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Overhydration: The Hazards of Drinking Too Much Water

By HERWriter Blogger
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Overhydration: Drinking Too Much Water Can Be Hazardous PS Productions/PhotoSpin

Health experts are forever telling Americans to drink more water. They say to drink water to lose weight, to replace fluid lost through sweat, and just as an example of good overall health.

But can you drink too much water? The answer is “Yes!” and the results of overdoing it when it comes to water could be fatal.

This month in suburban Atlanta, a 17-year-old boy died after consuming copious amounts of water and Gatorade following a rigorous football practice. The family of Zyrees Oliver reported that he drank two gallons of water and two gallons of Gatorade that day.

He collapsed shortly after practice and fell into a coma. He was taken off life support a few days later.

Oliver’s physicians believe that he died from overhydration, which caused a swelling of the brain. It is not known at this time if there was an underlying condition present which contributed to his death.

Overhydration, or hyponatremia, is rare, but is more prevalent in athletes who often drink large amounts of fluids when exercising to avoid dehydration.

Dr. Mark Flodin, a Tampa, Florida physician explained this phenomenon in an interview with news station WTSP.

“When you drink too much water, especially if it’s done rapidly, the water shifts into the cells, causing the cells to swell, and the cell dies,” Flodin said. “In this case, the brain, which is in a rigid box, the skull, it has nowhere to go. If it begins to swell, the brain rapidly dies.”

The good news is that overhydration can be avoided. Experts urge athletes to drink fluids in moderation. If you're not thirsty, that is typically a good indication that your body doesn't need more water. Likewise, if your urine is a pale yellow color, you're probably getting enough fluid.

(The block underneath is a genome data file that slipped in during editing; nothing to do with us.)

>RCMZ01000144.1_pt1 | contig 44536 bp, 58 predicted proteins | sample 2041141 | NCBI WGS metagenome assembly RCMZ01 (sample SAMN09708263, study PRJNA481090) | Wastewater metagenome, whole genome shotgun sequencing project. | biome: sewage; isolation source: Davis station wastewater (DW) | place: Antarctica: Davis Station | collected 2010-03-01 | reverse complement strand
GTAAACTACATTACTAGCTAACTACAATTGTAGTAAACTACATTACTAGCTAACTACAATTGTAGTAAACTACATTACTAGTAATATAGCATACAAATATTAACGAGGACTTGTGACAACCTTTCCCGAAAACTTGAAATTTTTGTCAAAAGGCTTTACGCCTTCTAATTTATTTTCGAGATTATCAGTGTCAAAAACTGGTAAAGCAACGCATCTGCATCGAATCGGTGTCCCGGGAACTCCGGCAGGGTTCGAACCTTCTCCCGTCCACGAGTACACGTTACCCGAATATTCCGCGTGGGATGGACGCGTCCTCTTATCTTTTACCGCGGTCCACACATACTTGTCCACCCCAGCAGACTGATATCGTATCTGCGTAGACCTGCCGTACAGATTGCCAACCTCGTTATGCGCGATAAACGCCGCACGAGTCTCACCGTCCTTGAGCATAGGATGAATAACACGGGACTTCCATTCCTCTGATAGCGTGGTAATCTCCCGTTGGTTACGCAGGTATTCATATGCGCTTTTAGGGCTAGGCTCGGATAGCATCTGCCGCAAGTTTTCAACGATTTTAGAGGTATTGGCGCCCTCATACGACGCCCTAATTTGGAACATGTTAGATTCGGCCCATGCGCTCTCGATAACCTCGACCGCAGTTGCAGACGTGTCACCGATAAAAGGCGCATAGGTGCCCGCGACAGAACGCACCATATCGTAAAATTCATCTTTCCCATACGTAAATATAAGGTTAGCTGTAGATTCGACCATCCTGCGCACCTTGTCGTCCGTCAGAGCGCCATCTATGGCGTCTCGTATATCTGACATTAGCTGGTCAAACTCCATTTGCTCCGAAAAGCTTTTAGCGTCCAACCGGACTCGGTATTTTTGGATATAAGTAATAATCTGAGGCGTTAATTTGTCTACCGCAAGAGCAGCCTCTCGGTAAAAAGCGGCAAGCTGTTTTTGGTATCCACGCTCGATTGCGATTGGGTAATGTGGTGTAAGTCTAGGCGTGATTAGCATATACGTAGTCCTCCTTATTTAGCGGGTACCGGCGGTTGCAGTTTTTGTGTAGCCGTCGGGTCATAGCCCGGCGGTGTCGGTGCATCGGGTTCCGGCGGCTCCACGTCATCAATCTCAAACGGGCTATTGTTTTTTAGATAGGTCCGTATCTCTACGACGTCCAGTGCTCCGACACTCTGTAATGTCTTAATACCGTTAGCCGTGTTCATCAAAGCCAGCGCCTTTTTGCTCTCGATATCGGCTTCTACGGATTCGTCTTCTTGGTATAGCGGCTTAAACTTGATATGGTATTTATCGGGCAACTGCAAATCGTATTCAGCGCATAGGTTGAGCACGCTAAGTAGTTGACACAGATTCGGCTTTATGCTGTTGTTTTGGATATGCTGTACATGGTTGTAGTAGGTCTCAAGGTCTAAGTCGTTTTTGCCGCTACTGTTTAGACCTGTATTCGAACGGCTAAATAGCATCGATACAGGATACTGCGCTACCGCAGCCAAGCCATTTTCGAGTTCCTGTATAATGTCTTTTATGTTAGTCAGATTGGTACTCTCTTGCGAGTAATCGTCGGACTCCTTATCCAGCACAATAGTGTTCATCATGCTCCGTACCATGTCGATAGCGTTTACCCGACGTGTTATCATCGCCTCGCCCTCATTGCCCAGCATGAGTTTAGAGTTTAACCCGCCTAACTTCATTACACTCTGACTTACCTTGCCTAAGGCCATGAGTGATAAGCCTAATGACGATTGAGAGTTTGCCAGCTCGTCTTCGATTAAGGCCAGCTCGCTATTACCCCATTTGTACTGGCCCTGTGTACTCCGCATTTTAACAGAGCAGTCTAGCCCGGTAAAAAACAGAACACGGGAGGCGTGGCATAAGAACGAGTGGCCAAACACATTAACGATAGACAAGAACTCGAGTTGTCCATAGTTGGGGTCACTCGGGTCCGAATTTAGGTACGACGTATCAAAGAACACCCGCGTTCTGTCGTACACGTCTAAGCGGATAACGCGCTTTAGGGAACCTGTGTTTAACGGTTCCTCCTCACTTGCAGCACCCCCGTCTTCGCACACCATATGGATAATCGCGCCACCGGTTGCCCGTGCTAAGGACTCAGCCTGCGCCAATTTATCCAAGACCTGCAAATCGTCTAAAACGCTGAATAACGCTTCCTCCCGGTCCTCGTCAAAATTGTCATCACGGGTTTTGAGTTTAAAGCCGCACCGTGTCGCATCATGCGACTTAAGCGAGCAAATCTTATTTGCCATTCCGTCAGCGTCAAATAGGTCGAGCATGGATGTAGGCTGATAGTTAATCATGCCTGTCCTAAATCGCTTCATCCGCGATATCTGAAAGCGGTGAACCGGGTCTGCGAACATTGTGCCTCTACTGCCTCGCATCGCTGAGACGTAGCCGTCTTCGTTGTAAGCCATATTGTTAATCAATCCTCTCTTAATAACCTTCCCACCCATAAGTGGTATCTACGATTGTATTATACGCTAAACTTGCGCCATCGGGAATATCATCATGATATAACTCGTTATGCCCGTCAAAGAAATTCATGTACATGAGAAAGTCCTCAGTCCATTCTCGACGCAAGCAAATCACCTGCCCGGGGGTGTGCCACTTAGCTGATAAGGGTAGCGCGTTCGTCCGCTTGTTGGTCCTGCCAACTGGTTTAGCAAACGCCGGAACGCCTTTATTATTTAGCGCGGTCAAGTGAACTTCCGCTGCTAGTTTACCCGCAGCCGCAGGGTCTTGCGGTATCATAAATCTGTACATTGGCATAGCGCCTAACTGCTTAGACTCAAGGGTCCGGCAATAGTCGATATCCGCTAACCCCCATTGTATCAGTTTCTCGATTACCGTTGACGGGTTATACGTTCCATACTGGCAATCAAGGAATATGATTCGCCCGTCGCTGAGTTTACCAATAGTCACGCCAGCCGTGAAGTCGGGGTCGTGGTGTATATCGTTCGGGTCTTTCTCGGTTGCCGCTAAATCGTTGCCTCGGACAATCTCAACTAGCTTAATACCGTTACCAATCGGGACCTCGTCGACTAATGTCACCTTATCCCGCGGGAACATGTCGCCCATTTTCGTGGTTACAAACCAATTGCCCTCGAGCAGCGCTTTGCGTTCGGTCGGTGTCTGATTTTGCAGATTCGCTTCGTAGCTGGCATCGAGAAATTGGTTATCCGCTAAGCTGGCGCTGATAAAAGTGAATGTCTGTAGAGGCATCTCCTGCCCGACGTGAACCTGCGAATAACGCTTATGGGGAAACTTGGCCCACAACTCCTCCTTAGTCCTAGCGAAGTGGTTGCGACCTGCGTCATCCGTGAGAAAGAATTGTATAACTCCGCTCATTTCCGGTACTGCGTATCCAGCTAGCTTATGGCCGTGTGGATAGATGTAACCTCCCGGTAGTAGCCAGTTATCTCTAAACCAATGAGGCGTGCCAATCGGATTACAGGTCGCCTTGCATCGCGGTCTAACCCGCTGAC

Drinking water is still crucial to your health, so don’t skimp on the fluids. However, they should be taken in moderation. Don’t overdo it!

For athletes, especially those who participate in high intensity activities, a good rule is to drink only as much fluid as you lose during the activity.

Anyone who is concerned about overhydration should speak to their doctor about their concerns. Consider asking about drinking sports drinks during an activity to replace both the fluids and electrolytes lost during vigorous activity.


Yahoo.com. Web. 13 August 2014. “Tragic teen death attributed to overhydration.”

Mayoclinic.org. Web. 13 August 2014. “Hyponatremia: Prevention.”

Reviewed August 14, 2014
by Michele Blacksberg RN
Edited by Jody Smith

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We value and respect our HERWriters' experiences, but everyone is different. Many of our writers are speaking from personal experience, and what's worked for them may not work for you. Their articles are not a substitute for medical advice, although we hope you can gain knowledge from their insight.